So my thought that I would update the blog from my vacation obviously went kaput. Sorry. The quick recap--eight days in California, four baseball games, one totally surreal version of the "Star Spangled Banner" from this guy: Grandpa Elliot, who wailed out that song for over five minutes, effectively icing the Dodgers' bats. It was awesome. For ballpark enthusiasts, PETCO Park in San Diego is ideal, but I was surprised by the experience at Angels Stadium in Anaheim. It's a great place to watch baseball...too bad that American League baseball is fairly strategically moronic. I did indeed visit Disneyland, and unlike my last trip to Disney World, I wasn't asked to leave any buildings at this version of the happiest place on earth. The most surprising experience of the whole trip involved elephant copulation at the San Diego Zoo, but attempting to keep this blog PG-13, I won't include the photos of the elephant with two trunks (wink, wink). Here's one of a giraffe with two heads instead. I did have a great vacation and escape from the hot hell of Texas in the summer.
Back at work, back to the adventures of selling books. As hopefully you are already aware, Kathy Griffin, comedic genius and fame whore, has a new book coming out this fall called Official Book Club Selection. Gianna managed to get tickets to Kathy's show in Austin and I joined her and a few booksellers at the performance. Why do I love Kathy Griffin? Reason #1: she'll make fun of Michael Jackson within two weeks of his death. She glided onto the stage in full moonwalk to start the show. Reason #2: In shameless and brilliant self-promotion, she handed out fans with the book jacket printed on them before the show started. Reason #3: she'll mock her aging, boxed wine-chugging, "Law & Order SUV" watching mother in front of millions of people. I make fun of Attila, my mother, all the time, but my audience never really exceeds the tens. I didn't even hesitate to drive the three hours to Austin for an 8 pm show, even knowing that I would have to drive back to Houston after the show because I needed to help with an event in Houston the next morning. I am a road warrior. I am also an insomniac. "Getting home at 1:30 in the morning isn't so bad," I thought. "I'm up anyway at that time so I might as well be driving," I thought. "It'll be a quick trip, there and back," I thought. Sigh.
I neglected that I am Liz, and part of the deal with fate when I was born was that nothing would ever be simple or hassle-free. After dropping off a bookseller at her house, I hit the road at 11:15, which would have placed me walking through my apartment door in Houston at 2 am. And then half a mile from that bookseller's house, my car suddenly sounded like a Harley Davidson in need of a tune-up and I struggled to steer or accelerate. I pulled over into the parking lot of the Victory Christian Center, the karmic oddity of the location not lost upon me, and jumped out to examine the exterior of my car. Flat tire. On the one hand, at least I was still in Austin and not somewhere between cities on the side of the road. On the other, it was 11:20 and I was in a vacant parking lot at one of the busiest intersections--I-35 and Hwy 183--in Austin and alone. Because I drive a Random House fleet vehicle, I have 24 hour roadside assistance, and I found my paperwork and started calling people. Three calls and Dave from Pop-a-Lock was on his way, but I had time to kill. I sat under a street light and tried to read manuscripts for the upcoming spring season on my Sony Reader, but was mostly distracted by shadows and cars and possible threats. My favorite, though, was when the sherriff's deputy drove by TWICE without stopping to see why some random woman was sitting in the parking lot of the Victory Christian Center at midnight. I felt well-protected.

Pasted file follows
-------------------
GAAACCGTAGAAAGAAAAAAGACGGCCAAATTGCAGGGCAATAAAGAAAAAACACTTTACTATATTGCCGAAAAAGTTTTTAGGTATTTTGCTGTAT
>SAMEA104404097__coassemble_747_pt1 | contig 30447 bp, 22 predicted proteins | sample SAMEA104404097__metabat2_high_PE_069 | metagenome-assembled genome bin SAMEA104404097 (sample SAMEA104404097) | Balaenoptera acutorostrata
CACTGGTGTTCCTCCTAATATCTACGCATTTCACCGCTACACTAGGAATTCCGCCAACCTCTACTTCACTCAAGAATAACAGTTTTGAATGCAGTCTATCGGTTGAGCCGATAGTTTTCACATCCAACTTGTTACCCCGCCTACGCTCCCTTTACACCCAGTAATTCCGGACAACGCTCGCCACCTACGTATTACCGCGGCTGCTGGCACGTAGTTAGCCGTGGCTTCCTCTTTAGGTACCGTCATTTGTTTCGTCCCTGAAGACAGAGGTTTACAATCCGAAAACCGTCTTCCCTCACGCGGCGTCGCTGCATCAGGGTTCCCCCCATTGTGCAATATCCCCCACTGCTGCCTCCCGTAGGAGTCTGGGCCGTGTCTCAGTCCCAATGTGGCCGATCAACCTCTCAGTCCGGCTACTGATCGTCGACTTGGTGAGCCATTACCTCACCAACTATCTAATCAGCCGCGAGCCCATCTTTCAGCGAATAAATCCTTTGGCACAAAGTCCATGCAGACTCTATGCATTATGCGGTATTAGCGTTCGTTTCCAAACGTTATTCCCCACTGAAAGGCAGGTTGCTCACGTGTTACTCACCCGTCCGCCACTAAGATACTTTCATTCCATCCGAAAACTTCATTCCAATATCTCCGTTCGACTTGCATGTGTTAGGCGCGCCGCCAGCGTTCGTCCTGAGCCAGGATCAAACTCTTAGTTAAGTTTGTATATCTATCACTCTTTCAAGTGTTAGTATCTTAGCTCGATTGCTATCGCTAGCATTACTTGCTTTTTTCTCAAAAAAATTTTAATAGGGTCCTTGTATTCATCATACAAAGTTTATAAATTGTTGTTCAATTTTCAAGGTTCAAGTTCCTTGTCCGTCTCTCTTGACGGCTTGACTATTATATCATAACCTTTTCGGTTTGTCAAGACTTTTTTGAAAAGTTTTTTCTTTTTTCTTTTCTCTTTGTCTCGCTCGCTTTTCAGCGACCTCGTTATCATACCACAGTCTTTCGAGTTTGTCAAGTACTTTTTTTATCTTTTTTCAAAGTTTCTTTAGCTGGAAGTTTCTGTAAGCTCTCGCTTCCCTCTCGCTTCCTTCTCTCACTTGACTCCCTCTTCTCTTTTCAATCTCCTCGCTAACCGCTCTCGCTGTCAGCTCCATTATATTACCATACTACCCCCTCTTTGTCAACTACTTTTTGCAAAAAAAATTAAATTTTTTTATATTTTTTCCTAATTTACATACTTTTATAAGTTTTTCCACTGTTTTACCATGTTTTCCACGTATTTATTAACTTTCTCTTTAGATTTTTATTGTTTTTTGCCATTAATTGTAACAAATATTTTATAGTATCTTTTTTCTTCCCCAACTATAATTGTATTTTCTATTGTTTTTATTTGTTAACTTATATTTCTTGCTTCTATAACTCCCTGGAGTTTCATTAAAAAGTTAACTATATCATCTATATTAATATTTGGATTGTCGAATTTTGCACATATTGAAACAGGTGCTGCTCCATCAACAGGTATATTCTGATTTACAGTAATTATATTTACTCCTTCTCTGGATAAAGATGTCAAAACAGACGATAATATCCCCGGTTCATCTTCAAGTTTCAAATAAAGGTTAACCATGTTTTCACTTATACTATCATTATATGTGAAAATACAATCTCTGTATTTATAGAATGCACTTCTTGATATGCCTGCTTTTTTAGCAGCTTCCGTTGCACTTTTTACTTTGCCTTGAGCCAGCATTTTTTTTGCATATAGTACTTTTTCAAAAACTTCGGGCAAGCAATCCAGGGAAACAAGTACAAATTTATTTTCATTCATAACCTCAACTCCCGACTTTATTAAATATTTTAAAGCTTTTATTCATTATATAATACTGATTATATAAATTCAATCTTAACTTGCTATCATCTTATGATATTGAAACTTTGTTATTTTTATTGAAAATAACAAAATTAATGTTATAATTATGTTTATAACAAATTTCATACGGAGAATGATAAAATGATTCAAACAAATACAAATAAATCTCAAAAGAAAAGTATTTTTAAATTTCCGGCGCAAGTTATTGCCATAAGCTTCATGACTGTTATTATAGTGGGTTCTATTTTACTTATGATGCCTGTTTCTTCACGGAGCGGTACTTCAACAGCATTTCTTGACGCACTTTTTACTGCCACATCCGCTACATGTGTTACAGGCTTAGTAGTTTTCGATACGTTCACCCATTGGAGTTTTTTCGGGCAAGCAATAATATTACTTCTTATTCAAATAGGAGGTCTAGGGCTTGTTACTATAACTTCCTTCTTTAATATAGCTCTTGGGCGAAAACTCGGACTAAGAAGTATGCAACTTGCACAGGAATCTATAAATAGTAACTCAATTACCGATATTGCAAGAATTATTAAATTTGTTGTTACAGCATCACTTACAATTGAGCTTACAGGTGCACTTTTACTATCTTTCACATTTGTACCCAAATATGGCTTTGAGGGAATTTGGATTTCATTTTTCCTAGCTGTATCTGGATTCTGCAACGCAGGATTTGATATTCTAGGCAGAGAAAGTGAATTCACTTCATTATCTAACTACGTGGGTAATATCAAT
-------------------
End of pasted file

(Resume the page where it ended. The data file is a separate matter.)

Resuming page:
Dave showed up and changed my tire. As soon as he turned over the flat it was obvious why my car sounded like a Harley--a metal shard was hanging out of the tire. Every time I drove over the metal bracket it dug into the pavement, making a terrible clatter. Dave the tire-changing guy was helpful and fast, and I was on the road again, but it was then 12:45 am and I still needed to drive 3 hours. I set off down the road, but about 20 minutes on down the road my cell phone rang. It was 1:07 in the morning?! It turned out to be a computerized survey to rate the quality of my roadside assistance. I'm driving, it's dark, I'm tired, and I'm trying to punch in numeric responses to the computer voices commands, but Eunice (my name for the generic compu-woman's voice) absolutely would not accept one of my answers, to the question of "What time did your assistance arrive?" I entered 11:45 pm, but Eunice snarkily informed me that time had not yet occurred. Thoughts of time warps entered my mind as I retyped it, then again, and then I thought about throwing my phone out the window. It took me far too long to realize that it was after midnight and thus a new day. I entered 12:01 am and thought that would be the end of the call. I was driving, after all, and should have been focused on the herd of deer on the side of the highway looking at my headlights. "What you like to take a short survey to rate overall satisfaction with the service provided?" ARGH! NO!
Home arrival time: 3:45 am. Number of times I heard a Taylor Swift song on the various radio stations between Austin and Houston while driving home: 8. Amount I dislike Taylor Swift: my loathing is like the sands of the Sahara. Number of expletives uttered on the trip home: possibly under 100, but not by much.
I solemnly swear to update this blog more frequently, or make Gianna throw in a piece about hiding from a tornado under an overpass or working an event with Buzz Aldrin. But more soon, I promise.